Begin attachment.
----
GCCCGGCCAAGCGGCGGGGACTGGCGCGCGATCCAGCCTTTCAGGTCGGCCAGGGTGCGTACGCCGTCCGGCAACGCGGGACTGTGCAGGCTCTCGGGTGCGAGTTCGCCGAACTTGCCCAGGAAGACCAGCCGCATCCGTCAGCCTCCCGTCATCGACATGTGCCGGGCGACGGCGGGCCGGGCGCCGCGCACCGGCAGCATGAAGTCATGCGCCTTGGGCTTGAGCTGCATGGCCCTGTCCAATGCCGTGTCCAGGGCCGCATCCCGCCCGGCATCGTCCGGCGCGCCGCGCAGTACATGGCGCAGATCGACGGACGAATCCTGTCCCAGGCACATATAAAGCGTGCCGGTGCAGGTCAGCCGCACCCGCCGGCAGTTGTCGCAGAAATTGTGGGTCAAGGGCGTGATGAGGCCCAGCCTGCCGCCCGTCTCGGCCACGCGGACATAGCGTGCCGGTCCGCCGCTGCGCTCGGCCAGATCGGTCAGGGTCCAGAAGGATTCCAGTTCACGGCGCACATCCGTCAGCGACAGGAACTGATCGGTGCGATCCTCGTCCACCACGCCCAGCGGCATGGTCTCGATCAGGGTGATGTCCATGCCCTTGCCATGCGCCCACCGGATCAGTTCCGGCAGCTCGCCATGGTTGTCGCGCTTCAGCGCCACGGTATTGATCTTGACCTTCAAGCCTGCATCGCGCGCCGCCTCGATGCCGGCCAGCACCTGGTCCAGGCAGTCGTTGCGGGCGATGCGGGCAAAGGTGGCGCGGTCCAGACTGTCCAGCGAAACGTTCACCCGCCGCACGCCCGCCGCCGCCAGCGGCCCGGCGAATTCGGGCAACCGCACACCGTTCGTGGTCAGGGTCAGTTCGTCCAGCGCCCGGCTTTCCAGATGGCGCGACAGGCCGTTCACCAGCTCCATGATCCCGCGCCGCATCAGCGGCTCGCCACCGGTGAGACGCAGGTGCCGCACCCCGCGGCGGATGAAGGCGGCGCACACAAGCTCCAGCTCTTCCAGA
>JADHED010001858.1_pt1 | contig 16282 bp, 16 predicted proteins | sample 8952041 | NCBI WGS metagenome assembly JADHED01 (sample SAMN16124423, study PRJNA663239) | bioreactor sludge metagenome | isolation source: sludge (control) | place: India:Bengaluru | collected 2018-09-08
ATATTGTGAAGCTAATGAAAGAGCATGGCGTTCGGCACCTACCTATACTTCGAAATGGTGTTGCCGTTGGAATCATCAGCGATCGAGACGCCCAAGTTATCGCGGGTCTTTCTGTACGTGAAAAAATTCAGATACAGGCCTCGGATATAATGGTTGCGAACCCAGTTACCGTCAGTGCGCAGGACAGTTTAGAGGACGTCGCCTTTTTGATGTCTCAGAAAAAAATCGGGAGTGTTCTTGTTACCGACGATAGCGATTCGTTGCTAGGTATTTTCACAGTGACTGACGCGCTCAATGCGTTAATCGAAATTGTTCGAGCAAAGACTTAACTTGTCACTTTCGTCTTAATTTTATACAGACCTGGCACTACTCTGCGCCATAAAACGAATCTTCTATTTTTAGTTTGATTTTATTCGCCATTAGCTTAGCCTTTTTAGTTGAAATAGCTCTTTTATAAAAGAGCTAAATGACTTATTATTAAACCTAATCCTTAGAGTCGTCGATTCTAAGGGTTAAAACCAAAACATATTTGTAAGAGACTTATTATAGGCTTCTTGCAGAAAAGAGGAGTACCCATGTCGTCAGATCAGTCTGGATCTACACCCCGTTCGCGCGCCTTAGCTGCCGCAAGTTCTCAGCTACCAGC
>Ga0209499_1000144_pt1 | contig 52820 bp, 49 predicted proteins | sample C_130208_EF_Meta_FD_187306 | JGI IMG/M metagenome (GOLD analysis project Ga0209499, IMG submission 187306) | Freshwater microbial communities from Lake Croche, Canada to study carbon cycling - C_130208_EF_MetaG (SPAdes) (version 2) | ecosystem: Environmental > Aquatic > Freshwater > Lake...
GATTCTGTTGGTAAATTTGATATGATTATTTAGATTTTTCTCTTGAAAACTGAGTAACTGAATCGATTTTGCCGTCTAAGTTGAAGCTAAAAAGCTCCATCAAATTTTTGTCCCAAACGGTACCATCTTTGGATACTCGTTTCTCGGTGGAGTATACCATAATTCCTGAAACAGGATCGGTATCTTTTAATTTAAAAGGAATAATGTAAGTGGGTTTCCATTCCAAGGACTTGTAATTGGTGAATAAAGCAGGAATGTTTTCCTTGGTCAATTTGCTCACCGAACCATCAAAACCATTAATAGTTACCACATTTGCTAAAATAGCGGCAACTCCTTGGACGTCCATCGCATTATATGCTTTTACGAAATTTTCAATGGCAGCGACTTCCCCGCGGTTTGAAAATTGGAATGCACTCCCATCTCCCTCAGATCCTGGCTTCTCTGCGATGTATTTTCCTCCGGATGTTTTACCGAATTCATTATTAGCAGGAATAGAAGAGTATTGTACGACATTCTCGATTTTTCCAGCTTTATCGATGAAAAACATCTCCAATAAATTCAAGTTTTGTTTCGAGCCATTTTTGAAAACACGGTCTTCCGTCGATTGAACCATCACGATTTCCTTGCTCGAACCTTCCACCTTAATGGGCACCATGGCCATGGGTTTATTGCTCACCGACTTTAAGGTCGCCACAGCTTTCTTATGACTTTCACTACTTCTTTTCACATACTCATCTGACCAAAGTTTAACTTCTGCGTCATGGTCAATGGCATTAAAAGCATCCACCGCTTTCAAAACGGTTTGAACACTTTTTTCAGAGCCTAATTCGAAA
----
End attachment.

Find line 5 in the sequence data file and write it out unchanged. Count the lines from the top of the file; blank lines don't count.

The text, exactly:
GATTCTGTTGGTAAATTTGATATGATTATTTAGATTTTTCTCTTGAAAACTGAGTAACTGAATCGATTTTGCCGTCTAAGTTGAAGCTAAAAAGCTCCATCAAATTTTTGTCCCAAACGGTACCATCTTTGGATACTCGTTTCTCGGTGGAGTATACCATAATTCCTGAAACAGGATCGGTATCTTTTAATTTAAAAGGAATAATGTAAGTGGGTTTCCATTCCAAGGACTTGTAATTGGTGAATAAAGCAGGAATGTTTTCCTTGGTCAATTTGCTCACCGAACCATCAAAACCATTAATAGTTACCACATTTGCTAAAATAGCGGCAACTCCTTGGACGTCCATCGCATTATATGCTTTTACGAAATTTTCAATGGCAGCGACTTCCCCGCGGTTTGAAAATTGGAATGCACTCCCATCTCCCTCAGATCCTGGCTTCTCTGCGATGTATTTTCCTCCGGATGTTTTACCGAATTCATTATTAGCAGGAATAGAAGAGTATTGTACGACATTCTCGATTTTTCCAGCTTTATCGATGAAAAACATCTCCAATAAATTCAAGTTTTGTTTCGAGCCATTTTTGAAAACACGGTCTTCCGTCGATTGAACCATCACGATTTCCTTGCTCGAACCTTCCACCTTAATGGGCACCATGGCCATGGGTTTATTGCTCACCGACTTTAAGGTCGCCACAGCTTTCTTATGACTTTCACTACTTCTTTTCACATACTCATCTGACCAAAGTTTAACTTCTGCGTCATGGTCAATGGCATTAAAAGCATCCACCGCTTTCAAAACGGTTTGAACACTTTTTTCAGAGCCTAATTCGAAA